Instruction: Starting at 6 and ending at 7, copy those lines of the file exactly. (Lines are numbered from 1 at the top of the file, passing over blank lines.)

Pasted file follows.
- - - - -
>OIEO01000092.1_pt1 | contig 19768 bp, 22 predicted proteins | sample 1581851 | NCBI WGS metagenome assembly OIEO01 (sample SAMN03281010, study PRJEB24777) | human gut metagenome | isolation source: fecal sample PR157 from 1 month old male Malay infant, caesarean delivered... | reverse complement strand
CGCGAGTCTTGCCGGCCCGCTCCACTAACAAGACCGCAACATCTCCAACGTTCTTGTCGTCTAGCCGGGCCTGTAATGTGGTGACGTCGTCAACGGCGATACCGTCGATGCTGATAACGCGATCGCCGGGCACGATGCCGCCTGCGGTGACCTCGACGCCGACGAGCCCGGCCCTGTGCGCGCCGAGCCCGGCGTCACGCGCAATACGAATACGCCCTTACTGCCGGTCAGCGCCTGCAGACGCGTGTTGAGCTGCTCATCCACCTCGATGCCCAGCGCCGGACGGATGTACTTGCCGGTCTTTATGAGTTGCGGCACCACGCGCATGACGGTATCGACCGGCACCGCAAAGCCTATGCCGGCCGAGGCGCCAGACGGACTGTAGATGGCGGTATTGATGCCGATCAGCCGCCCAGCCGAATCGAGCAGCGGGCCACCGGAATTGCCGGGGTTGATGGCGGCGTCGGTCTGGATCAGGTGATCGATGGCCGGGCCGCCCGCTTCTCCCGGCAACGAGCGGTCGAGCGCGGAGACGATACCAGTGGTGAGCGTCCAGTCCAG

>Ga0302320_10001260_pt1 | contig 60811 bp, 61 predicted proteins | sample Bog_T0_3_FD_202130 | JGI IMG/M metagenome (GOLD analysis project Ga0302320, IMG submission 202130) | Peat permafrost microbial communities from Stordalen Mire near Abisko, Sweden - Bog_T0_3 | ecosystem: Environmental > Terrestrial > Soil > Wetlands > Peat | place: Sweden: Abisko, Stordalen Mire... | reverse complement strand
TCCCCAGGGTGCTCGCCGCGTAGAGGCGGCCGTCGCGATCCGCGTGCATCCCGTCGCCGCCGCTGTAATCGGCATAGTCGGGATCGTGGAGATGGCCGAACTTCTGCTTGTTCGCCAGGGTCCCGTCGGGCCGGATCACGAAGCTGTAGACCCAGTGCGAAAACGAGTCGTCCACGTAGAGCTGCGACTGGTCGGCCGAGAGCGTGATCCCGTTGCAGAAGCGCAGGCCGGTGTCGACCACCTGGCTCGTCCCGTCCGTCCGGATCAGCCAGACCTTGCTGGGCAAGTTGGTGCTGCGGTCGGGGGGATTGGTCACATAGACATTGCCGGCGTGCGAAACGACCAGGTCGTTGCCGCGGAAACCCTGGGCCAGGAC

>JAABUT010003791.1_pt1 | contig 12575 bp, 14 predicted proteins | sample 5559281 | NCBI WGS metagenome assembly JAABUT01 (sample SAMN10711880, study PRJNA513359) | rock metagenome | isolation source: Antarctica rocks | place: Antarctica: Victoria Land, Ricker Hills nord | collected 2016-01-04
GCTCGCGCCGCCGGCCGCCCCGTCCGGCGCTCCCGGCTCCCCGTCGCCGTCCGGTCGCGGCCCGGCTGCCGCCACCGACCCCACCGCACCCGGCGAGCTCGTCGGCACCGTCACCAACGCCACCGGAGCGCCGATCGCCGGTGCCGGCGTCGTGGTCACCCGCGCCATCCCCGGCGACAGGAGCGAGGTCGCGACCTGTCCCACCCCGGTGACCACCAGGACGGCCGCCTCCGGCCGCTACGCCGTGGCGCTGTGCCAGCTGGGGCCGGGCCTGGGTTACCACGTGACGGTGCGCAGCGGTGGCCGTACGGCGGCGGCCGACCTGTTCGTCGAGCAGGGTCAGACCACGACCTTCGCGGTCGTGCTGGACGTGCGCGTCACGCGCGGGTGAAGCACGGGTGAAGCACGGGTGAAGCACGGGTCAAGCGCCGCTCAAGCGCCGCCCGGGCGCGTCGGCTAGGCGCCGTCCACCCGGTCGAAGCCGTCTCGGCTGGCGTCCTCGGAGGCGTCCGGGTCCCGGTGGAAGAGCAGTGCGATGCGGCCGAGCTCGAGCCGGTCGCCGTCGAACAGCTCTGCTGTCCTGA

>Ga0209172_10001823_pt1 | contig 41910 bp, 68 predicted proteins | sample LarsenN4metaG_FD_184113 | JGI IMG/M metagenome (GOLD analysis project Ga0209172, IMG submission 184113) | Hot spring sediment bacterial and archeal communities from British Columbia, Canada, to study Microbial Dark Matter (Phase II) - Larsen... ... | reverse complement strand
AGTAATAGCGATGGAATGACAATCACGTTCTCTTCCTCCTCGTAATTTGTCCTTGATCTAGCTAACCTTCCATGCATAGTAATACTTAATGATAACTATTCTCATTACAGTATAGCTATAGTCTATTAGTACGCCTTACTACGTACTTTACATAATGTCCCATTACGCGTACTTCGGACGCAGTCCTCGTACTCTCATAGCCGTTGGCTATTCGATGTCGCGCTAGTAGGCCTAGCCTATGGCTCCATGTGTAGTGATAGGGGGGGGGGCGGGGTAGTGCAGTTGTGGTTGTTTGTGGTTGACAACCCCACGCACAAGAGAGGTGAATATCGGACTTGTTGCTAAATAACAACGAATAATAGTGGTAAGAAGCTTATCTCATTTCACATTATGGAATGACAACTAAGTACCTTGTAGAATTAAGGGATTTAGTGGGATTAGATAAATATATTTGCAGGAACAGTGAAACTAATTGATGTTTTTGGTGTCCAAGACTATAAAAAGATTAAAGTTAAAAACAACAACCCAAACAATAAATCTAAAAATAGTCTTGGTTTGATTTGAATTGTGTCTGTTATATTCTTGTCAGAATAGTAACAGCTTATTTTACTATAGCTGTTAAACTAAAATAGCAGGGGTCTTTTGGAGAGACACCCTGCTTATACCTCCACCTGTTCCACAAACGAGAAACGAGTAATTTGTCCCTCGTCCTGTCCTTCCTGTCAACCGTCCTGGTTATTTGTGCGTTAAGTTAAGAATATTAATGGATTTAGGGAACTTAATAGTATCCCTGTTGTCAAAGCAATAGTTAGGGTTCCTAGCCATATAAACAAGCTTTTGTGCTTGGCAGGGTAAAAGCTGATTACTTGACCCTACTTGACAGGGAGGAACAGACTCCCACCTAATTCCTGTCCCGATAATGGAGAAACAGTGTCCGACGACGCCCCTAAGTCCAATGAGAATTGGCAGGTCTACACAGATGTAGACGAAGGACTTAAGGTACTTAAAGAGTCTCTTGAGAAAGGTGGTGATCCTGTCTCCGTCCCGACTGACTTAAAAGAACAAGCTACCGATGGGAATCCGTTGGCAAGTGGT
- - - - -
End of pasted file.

GCTCGCGCCGCCGGCCGCCCCGTCCGGCGCTCCCGGCTCCCCGTCGCCGTCCGGTCGCGGCCCGGCTGCCGCCACCGACCCCACCGCACCCGGCGAGCTCGTCGGCACCGTCACCAACGCCACCGGAGCGCCGATCGCCGGTGCCGGCGTCGTGGTCACCCGCGCCATCCCCGGCGACAGGAGCGAGGTCGCGACCTGTCCCACCCCGGTGACCACCAGGACGGCCGCCTCCGGCCGCTACGCCGTGGCGCTGTGCCAGCTGGGGCCGGGCCTGGGTTACCACGTGACGGTGCGCAGCGGTGGCCGTACGGCGGCGGCCGACCTGTTCGTCGAGCAGGGTCAGACCACGACCTTCGCGGTCGTGCTGGACGTGCGCGTCACGCGCGGGTGAAGCACGGGTGAAGCACGGGTGAAGCACGGGTCAAGCGCCGCTCAAGCGCCGCCCGGGCGCGTCGGCTAGGCGCCGTCCACCCGGTCGAAGCCGTCTCGGCTGGCGTCCTCGGAGGCGTCCGGGTCCCGGTGGAAGAGCAGTGCGATGCGGCCGAGCTCGAGCCGGTCGCCGTCGAACAGCTCTGCTGTCCTGA

>Ga0209172_10001823_pt1 | contig 41910 bp, 68 predicted proteins | sample LarsenN4metaG_FD_184113 | JGI IMG/M metagenome (GOLD analysis project Ga0209172, IMG submission 184113) | Hot spring sediment bacterial and archeal communities from British Columbia, Canada, to study Microbial Dark Matter (Phase II) - Larsen... ... | reverse complement strand